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Clement Greenberg: A Life Paperback – February 18, 2004

3 out of 5 stars 4 customer reviews

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Editorial Reviews

From Publishers Weekly

In her first book, arts journalist Rubenfeld demonstrates that it is possible to delve into aesthetic precepts while giving an absorbing account of a life. As she notes, the death of American art critic Clement Greenberg in 1994 was treated as a nonevent by the New York art world. That was not the case with his life. Born in 1909 to Polish Jewish immigrants, Greenberg joined the heady mix of New York modernists who felt that the arts could change society. An English graduate from Syracuse University with no formal background in visual art, Greenberg championed the cause of American post-WWII vanguard art, often leaving a trail of enmity and even, in the case of David Smith's estate, near scandal in his wake. His personal life was no less turbulent, largely because he aligned himself with Newtonian psychiatrists who reduced marriage to a series of "musical beds." What distinguishes this book is Rubenfeld's combination of prodigious research (much of it in the form of interviews with art world personalities) and her clear explanation of the intellectual trends Greenberg espoused or that grew up in reaction to him?all of which she does without the deadening gigantism of some biographies. Deftly written in an evenhanded tone, this is both a chronicle of one man's highs and lows, and an intriguing behind-the-scenes look at the art world. It will appeal to anyone interested in 20th-century art or simply in a good story, convincingly told.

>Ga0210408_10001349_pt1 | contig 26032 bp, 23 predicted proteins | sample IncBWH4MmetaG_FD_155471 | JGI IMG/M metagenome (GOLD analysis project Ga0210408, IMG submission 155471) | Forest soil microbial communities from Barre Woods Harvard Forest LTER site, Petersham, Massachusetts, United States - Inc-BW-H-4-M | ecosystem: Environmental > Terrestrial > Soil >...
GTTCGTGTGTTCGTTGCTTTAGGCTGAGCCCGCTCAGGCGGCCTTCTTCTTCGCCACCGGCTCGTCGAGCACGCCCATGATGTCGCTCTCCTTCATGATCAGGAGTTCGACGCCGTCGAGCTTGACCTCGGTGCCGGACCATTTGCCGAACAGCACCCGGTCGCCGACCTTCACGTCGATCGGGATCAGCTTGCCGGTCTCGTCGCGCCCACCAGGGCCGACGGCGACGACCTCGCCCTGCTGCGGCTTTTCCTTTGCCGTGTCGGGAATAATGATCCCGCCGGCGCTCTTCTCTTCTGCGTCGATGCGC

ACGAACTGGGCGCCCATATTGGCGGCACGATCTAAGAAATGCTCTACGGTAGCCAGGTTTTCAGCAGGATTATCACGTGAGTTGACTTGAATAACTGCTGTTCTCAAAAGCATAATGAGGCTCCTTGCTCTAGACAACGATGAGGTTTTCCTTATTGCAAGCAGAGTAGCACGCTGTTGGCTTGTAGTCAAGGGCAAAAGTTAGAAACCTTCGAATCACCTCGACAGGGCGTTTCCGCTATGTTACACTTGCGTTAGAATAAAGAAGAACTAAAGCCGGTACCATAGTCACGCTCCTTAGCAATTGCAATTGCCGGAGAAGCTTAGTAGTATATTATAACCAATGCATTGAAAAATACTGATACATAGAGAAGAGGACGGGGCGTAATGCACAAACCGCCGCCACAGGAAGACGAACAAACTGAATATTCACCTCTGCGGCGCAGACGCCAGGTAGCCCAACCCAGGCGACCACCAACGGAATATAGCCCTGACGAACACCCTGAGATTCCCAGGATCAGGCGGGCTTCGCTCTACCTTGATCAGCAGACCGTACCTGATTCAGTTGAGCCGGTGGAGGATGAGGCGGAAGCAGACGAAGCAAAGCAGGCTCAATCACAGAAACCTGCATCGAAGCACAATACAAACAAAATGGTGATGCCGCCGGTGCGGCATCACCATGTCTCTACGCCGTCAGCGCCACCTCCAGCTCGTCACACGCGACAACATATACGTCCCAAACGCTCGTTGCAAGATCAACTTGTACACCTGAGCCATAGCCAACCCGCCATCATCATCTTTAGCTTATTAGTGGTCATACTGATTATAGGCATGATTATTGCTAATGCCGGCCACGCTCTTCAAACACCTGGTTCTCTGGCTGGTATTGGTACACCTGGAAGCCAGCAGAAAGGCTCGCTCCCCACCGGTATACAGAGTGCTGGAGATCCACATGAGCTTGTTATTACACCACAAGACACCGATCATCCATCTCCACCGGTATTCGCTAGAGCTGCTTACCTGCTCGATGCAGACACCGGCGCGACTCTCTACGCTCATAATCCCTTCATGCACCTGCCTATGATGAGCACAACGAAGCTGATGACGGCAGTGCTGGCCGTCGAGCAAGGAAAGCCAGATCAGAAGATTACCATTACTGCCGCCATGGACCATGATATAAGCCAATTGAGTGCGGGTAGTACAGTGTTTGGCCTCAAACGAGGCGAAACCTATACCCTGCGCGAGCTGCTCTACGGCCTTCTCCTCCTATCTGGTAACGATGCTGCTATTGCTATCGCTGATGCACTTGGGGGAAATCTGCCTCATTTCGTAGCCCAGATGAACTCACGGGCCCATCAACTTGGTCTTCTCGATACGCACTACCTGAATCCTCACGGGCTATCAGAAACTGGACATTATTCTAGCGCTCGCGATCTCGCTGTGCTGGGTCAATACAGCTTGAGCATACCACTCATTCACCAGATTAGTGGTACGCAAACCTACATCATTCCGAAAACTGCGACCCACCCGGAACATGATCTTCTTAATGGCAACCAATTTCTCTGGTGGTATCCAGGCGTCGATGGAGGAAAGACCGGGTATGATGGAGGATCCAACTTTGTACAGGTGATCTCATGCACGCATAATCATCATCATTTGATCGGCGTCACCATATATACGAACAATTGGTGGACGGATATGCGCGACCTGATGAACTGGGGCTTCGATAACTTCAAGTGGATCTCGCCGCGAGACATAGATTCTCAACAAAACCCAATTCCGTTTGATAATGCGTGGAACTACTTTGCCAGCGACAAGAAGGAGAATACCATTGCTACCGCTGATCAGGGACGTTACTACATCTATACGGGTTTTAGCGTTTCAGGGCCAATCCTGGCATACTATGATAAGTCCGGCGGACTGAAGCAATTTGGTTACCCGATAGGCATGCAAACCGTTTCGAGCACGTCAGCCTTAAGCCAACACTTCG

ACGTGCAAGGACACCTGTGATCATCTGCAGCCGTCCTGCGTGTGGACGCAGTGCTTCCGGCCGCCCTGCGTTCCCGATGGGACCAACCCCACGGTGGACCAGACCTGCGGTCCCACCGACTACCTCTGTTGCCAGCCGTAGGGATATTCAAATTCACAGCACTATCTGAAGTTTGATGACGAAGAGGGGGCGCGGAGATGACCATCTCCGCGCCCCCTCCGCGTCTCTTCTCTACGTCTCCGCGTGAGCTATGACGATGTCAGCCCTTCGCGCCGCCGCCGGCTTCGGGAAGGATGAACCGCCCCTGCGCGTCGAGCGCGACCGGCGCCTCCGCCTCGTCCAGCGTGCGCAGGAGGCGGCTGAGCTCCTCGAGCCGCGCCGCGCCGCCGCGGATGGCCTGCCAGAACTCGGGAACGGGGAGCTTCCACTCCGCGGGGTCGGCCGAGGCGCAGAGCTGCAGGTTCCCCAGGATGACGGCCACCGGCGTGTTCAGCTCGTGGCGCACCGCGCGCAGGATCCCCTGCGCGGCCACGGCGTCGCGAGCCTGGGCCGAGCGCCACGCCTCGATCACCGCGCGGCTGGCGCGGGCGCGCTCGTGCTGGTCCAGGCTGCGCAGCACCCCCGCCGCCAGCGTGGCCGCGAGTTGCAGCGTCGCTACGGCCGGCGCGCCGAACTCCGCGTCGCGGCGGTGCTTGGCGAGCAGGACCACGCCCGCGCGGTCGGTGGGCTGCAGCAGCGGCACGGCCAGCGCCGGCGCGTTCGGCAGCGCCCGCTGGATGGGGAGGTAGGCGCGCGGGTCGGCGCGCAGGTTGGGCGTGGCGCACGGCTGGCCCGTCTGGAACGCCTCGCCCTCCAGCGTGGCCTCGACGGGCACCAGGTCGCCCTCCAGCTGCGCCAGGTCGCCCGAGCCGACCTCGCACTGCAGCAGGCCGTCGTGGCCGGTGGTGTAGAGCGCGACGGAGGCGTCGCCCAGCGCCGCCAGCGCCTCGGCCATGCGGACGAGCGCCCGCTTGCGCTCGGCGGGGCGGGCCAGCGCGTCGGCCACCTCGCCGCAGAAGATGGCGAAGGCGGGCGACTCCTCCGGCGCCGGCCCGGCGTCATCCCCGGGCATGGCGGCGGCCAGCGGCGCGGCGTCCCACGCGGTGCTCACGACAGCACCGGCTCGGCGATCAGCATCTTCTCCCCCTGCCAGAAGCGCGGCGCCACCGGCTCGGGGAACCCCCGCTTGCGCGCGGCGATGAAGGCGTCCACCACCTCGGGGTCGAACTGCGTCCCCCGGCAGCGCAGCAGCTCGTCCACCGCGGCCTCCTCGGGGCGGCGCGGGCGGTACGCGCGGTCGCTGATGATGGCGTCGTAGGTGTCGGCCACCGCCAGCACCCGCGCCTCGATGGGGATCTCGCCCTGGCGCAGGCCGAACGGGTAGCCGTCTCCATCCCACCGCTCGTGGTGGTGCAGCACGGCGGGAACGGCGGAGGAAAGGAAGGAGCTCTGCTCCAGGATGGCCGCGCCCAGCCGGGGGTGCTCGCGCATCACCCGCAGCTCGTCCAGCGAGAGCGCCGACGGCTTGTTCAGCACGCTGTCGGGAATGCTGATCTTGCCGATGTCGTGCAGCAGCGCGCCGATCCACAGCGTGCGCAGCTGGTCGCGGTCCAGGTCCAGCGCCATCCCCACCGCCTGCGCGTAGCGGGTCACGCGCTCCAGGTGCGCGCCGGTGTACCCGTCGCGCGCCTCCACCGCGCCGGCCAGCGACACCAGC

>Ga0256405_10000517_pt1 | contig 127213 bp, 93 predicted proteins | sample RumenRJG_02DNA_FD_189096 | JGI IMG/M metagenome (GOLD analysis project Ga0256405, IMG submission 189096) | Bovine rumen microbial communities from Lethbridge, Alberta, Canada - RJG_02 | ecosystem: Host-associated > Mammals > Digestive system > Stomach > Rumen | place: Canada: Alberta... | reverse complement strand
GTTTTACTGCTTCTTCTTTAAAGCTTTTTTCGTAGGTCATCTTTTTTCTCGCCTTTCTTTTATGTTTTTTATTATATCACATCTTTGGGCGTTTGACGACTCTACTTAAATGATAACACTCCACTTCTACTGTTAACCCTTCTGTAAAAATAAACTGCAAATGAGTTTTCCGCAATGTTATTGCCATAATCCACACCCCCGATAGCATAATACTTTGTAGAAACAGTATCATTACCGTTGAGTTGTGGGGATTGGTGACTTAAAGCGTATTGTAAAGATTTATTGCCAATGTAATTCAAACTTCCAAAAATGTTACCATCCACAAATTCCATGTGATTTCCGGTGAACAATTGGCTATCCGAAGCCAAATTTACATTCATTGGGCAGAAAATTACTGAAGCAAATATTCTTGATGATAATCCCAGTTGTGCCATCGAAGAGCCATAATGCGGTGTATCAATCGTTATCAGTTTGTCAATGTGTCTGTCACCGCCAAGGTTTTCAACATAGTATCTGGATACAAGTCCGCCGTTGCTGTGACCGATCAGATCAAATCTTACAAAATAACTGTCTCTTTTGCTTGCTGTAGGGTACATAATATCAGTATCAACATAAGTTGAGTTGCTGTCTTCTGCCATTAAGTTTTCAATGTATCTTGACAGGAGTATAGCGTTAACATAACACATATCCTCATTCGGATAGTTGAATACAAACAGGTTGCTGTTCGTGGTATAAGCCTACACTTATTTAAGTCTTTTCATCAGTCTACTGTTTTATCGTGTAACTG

Copyright 1998 Reed Business Information, Inc. --This text refers to an out of print or unavailable edition of this title.

From Booklist

Rubenfeld's is the first major biography of Clement Greenberg, the art critic everyone loves to hate, and it is superb on all counts. Greenberg was a bully who meddled in the lives and with the work of the artists he championed, who used his fists as readily as his pen, and who outraged the art establishment with his lack of credentials, "godlike arrogance," "unethical behavior," and enormous influence, but he possessed a keen eye, a passion for bold and original art, and a gift for extraordinarily influential critical writing. Rubenfeld deftly analyzes Greenberg's conflicted attitudes toward his own Jewishness and pro-Marxist politics, and interweaves personal, intellectual, and aesthetic strands into her chronicle of his abrupt leap from editor at the Partisan Review to oracle of the New York art world, when he declared abstract expressionism this kingdom's lingua franca and Jackson Pollock its king. Greenberg blazed a path not only for "radically new art" but also for a completely new way of seeing. His landmark essays do embody criticism at its most presumptuous but also at its most exalted and heroic. Art mattered then, and Greenberg made sure people knew why. Donna Seaman --This text refers to an out of print or unavailable edition of this title.
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Product Details

  • Paperback: 336 pages
  • Publisher: Univ Of Minnesota Press; 1 edition (February 18, 2004)
  • Language: English
  • ISBN-10: 0816644357
  • ISBN-13: 978-0816644353
  • Product Dimensions: 6 x 0.7 x 9.5 inches
  • Shipping Weight: 1 pounds (View shipping rates and policies)
  • Average Customer Review: 3.0 out of 5 stars  See all reviews (4 customer reviews)